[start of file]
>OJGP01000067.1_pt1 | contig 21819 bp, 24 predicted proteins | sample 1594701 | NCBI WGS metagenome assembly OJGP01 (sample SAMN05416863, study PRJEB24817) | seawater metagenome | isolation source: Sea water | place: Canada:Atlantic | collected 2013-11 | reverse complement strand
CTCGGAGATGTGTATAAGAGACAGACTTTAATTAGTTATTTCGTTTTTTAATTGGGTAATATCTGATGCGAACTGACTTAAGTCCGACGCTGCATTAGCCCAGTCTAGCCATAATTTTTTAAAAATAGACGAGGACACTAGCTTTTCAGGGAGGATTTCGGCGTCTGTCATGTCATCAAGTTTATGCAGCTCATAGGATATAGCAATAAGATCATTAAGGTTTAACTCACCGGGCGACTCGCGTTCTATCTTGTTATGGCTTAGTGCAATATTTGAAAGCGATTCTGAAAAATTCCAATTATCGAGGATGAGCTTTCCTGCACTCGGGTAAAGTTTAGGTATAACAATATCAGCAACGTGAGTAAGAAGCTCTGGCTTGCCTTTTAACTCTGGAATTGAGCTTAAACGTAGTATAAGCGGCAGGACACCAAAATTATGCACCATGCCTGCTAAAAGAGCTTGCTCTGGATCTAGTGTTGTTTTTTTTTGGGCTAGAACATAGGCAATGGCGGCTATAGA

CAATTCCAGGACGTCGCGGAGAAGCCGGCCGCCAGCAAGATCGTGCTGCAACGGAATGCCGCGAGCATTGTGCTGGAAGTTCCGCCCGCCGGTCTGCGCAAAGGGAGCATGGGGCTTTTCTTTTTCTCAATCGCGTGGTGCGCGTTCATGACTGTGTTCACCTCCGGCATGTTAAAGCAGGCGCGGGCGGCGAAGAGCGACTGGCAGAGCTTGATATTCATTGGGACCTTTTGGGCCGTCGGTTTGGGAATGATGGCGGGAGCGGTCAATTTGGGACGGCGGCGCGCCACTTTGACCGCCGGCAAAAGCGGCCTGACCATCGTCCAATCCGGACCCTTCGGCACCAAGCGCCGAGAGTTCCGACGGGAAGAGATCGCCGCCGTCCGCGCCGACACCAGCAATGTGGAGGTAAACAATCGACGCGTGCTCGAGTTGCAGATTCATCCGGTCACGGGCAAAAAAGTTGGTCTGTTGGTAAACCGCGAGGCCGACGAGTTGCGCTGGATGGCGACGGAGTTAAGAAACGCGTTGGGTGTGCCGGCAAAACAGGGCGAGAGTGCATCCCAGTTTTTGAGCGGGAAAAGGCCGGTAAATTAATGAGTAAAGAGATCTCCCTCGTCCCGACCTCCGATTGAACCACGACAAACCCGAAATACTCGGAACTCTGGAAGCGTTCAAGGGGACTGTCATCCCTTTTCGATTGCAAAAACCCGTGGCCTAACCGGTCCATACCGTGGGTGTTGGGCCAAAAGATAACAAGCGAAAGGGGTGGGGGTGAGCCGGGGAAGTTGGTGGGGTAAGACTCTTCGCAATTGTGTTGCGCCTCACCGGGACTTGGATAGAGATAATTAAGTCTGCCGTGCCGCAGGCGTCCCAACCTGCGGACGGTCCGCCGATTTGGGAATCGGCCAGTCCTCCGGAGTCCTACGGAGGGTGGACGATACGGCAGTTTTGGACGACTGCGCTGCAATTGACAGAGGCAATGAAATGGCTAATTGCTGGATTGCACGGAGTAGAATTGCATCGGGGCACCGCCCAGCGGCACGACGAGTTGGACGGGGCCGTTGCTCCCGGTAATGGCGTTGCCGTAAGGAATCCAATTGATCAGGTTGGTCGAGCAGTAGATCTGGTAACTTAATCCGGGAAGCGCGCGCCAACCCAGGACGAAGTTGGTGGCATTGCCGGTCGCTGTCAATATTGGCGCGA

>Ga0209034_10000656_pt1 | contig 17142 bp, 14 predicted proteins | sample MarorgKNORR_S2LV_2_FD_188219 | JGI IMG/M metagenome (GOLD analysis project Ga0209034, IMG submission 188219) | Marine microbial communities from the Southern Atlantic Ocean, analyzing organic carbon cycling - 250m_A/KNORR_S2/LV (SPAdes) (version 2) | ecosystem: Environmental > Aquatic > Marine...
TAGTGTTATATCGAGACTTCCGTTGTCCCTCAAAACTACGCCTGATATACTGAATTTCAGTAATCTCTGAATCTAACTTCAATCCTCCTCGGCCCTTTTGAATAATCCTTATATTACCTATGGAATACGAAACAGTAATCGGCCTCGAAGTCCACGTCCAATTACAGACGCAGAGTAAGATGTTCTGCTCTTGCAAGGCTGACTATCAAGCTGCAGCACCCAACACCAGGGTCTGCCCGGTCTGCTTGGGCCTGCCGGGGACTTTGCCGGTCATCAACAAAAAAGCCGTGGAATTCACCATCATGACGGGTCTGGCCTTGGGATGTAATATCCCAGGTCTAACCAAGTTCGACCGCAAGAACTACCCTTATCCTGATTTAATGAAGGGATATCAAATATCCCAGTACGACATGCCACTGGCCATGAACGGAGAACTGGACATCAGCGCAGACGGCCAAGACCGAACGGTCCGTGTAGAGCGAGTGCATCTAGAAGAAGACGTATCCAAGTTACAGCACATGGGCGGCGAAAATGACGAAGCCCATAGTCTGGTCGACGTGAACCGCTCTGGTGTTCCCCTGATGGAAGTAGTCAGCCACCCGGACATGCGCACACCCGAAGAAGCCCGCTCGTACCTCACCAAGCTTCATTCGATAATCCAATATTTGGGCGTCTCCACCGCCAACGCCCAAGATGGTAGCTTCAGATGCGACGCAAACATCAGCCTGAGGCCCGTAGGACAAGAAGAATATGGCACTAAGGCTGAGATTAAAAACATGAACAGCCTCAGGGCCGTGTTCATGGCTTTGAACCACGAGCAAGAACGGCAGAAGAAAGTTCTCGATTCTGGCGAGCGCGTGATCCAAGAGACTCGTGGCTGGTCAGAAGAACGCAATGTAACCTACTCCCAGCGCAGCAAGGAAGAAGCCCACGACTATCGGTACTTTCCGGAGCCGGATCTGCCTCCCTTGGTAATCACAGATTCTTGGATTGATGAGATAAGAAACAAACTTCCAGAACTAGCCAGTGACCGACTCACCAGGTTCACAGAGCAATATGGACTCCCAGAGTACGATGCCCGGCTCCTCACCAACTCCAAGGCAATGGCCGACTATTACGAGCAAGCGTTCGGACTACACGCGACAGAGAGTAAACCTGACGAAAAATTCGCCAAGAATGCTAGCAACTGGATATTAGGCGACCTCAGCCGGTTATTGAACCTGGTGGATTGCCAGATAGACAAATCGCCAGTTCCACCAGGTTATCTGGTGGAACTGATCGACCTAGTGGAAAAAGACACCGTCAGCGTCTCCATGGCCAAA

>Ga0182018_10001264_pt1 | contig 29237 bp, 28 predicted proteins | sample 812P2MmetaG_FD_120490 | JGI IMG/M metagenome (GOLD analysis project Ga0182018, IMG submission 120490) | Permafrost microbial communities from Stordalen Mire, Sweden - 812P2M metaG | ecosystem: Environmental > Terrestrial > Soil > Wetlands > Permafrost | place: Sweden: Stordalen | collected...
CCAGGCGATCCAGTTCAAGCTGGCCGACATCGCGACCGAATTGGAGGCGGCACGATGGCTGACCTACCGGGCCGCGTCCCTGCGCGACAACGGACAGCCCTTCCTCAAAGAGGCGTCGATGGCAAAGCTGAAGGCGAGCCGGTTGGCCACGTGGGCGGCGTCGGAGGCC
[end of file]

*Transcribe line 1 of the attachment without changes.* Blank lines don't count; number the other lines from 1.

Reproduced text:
>OJGP01000067.1_pt1 | contig 21819 bp, 24 predicted proteins | sample 1594701 | NCBI WGS metagenome assembly OJGP01 (sample SAMN05416863, study PRJEB24817) | seawater metagenome | isolation source: Sea water | place: Canada:Atlantic | collected 2013-11 | reverse complement strand